1 Chronicles 21

David Counts the People
(2 Samuel 24.1-9)
 1Satan decided to cause trouble for Israel by making David think it was a good idea to find out how many people there were in Israel and Judah. 2David told Joab and the army commanders, "Count everyone in Israel, from the town of Beersheba in the south all the way north to Dan. Then I will know how many people can serve in my army."     3Joab answered, "Your Majesty, even if the LORD made your kingdom a hundred times larger, you would still rule everyone in it. Why do you need to know how many soldiers there are? Don't you think that would make the whole nation angry?"
    4But David would not change his mind. And so Joab went everywhere in Israel and Judah and counted the people. He returned to Jerusalem 5and told David that the total number of men who could serve in the army was one million one hundred thousand in Israel and four hundred seventy thousand in Judah. 6Joab refused to include anyone from the tribes of Levi and Benjamin, because he still disagreed with David's orders.
God Punishes Israel
(2 Samuel 24.10-17)
 7David's order to count the people made God angry, and he punished Israel. 8David prayed, "I am your servant. But what I did was stupid and terribly wrong. Please forgive me."     9The LORD said to Gad, one of David's prophets, 10"Tell David that I will punish him in one of three ways. But he will have to choose which one it will be."
    11Gad went to David and told him:
   You must choose how the LORD will punish you: 12Will there be three years when the land won't grow enough food for its people? Or will your enemies constantly defeat you for three months? Or will the LORD send a horrible disease to strike your land for three days? Think about it and decide, because I have to give your answer to God who sent me.
    13David was miserable and said, "It's a terrible choice to make! But the LORD is kind, and I'd rather have him punish me than for anyone else to do it."
    14So the LORD sent a horrible disease on Israel, and seventy thousand Israelites died. 15Then he sent an angel to destroy the city of Jerusalem. But just as the angel was about to do that, the LORD felt sorry for all the suffering he had caused the people, and he told the angel, "Stop! They have suffered enough." This happened at the threshing place that belonged to Araunah [g] the Jebusite. 16David saw the LORD's angel in the air, holding a sword over Jerusalem. He and the leaders of Israel, who were all wearing sackcloth, [h] bowed with their faces to the ground, 17and David prayed, "It's my fault! I sinned by ordering the people to be counted. They have done nothing wrong--they are innocent sheep. LORD God, please punish me and my family. Don't let the disease wipe out your people."
David Buys Araunah's Threshing Place
(2 Samuel 24.18-25)
 18The LORD's angel told the prophet Gad to tell David that he must go to Araunah's threshing place and build an altar in honor of the LORD. 19David followed the LORD's instructions.     20Araunah and his four sons were threshing wheat at the time, and when they saw the angel, the four sons ran to hide. 21Just then, David arrived, and when Araunah saw him, he stopped his work and bowed down.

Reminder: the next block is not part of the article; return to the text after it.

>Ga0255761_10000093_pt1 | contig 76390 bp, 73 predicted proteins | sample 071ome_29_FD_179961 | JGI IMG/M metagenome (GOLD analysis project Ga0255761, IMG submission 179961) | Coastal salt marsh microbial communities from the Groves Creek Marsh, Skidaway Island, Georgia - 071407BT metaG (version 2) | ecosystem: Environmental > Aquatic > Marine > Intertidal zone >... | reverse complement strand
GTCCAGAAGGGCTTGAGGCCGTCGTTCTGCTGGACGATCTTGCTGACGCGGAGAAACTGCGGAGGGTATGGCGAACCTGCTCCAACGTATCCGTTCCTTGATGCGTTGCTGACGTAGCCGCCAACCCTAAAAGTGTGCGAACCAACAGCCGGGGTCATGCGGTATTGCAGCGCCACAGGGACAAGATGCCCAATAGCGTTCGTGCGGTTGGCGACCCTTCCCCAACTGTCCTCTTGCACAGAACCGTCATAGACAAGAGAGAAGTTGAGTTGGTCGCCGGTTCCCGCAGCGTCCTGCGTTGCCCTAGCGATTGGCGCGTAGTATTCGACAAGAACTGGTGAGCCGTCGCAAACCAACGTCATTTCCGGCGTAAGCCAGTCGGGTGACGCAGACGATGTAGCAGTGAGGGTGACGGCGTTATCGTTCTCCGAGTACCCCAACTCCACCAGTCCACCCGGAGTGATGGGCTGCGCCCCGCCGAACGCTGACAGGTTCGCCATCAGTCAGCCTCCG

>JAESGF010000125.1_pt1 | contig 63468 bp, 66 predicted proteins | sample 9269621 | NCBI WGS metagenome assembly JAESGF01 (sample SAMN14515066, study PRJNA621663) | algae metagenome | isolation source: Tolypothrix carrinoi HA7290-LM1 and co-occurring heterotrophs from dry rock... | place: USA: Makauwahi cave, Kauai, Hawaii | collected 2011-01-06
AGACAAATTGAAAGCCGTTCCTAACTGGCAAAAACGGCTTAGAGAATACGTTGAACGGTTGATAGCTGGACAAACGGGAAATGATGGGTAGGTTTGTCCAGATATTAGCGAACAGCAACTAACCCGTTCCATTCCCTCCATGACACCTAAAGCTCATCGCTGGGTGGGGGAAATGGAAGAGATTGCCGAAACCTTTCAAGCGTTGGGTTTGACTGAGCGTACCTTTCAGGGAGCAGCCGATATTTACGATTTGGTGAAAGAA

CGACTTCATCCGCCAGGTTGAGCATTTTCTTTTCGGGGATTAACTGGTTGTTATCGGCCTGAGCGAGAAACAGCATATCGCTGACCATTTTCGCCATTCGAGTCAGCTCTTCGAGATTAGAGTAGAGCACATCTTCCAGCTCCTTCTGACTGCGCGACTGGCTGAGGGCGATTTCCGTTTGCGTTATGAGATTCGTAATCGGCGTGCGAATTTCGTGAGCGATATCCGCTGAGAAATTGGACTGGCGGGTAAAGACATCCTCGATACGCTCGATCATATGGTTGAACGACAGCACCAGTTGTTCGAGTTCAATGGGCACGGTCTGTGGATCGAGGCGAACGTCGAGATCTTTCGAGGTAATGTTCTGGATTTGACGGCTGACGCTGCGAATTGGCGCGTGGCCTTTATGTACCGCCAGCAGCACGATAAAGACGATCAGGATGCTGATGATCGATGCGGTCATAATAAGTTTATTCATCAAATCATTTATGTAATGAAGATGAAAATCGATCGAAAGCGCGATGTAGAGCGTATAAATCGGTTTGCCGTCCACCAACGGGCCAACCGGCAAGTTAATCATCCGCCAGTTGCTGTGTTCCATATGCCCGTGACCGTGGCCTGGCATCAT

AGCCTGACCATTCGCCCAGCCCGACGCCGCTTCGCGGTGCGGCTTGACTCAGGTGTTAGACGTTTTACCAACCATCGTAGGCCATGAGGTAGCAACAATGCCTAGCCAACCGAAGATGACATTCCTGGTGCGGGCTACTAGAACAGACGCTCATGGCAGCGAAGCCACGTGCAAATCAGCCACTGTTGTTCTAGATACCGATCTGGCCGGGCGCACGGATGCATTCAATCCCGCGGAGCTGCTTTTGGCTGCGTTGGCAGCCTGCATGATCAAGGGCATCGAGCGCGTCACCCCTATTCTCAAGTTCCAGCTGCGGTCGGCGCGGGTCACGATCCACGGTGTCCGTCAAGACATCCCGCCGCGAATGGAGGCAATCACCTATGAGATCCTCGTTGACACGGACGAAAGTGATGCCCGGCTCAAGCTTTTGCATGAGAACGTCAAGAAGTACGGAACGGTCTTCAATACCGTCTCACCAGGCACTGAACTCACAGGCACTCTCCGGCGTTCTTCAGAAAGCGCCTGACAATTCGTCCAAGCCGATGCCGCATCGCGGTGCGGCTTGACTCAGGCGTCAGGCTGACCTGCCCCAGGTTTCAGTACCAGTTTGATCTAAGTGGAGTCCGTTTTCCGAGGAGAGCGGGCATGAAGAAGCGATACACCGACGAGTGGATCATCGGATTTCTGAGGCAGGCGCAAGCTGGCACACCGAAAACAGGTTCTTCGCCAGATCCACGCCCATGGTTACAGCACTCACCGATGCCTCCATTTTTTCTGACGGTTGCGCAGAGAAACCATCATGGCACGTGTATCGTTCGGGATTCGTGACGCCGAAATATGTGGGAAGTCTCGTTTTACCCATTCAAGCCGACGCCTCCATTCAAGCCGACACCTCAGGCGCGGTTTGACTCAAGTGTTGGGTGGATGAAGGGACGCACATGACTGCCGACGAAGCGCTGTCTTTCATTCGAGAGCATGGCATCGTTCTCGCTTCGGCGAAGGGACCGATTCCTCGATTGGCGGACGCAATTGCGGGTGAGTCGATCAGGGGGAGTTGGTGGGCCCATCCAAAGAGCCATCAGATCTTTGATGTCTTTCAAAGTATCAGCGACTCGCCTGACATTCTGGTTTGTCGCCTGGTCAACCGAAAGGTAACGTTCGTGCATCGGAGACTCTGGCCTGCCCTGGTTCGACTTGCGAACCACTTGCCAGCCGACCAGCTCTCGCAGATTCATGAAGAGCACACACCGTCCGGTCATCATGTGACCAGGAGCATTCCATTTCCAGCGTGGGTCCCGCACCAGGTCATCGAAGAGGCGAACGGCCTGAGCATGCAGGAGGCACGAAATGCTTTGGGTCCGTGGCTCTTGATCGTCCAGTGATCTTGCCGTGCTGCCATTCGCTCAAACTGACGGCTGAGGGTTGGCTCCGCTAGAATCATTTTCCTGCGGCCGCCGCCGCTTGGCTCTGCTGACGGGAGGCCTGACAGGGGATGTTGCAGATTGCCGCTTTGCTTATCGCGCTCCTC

22David said, "Would you sell me your threshing place, so I can build an altar on it to the LORD? Then this disease will stop killing the people. I'm willing to pay whatever you say it's worth."
    23Araunah answered, "Take it, Your Majesty, and do whatever you want with it. I'll even give you the oxen for the sacrifice and the wheat for the grain sacrifice. And you can use the threshing-boards [i] for the fire. It's all yours!" 24But David replied, "No! I want to pay you what they're worth. I can't just take something from you and then offer the LORD a sacrifice that cost me nothing."
    25So David paid Araunah six hundred gold coins for his threshing place. 26David built an altar and offered sacrifices to please the LORD [j] and sacrifices to ask his blessing. [k] David prayed, and the LORD answered him by sending fire down on the altar. 27Then the LORD commanded the angel to put the sword away. [l] 28When David saw that the LORD had answered his prayer, he offered more sacrifices there at the threshing place, 29-30because he was afraid of the angel's sword and did not want to go all the way to Gibeon. That's where the sacred tent that Moses had made in the desert was kept, as well as the altar where sacrifices were offered to the LORD.
  1. 1 Chronicles 19:9 the city: Probably Rabbah, the capital city of Ammon.
  2. 1 Chronicles 20:2 the statue of their god Milcom: Or "their king."
  3. 1 Chronicles 20:2 David put the jewel on his crown: Or "David put the crown on his head."
  4. 1 Chronicles 20:4 Rephaim: This may refer to a group of people that lived in Palestine before the Israelites and who were famous for their large size.
  5. 1 Chronicles 20:5 weaver's beam: When a weaver made cloth, one set of threads was tied onto a large wooden rod that was known as a weaver's beam.
  6. 1 Chronicles 20:7 David's nephew Jonathan: Hebrew "Jonathan son of Shimea, David's brother."
  7. 1 Chronicles 21:15 Araunah: The Hebrew text has "Ornan," another spelling of Araunah (see 2 Samuel 24.16).
  8. 1 Chronicles 21:16 sackcloth: A rough, dark-colored cloth made from goat or camel hair and used to make grain sacks. It was worn in times of trouble or sorrow.
  9. 1 Chronicles 21:23 threshing-boards: Heavy boards with bits of rock or metal on the bottom. They were dragged across the grain to separate the husks from the kernels.
  10. 1 Chronicles 21:26 sacrifices to please the LORD: See the note at 16.1.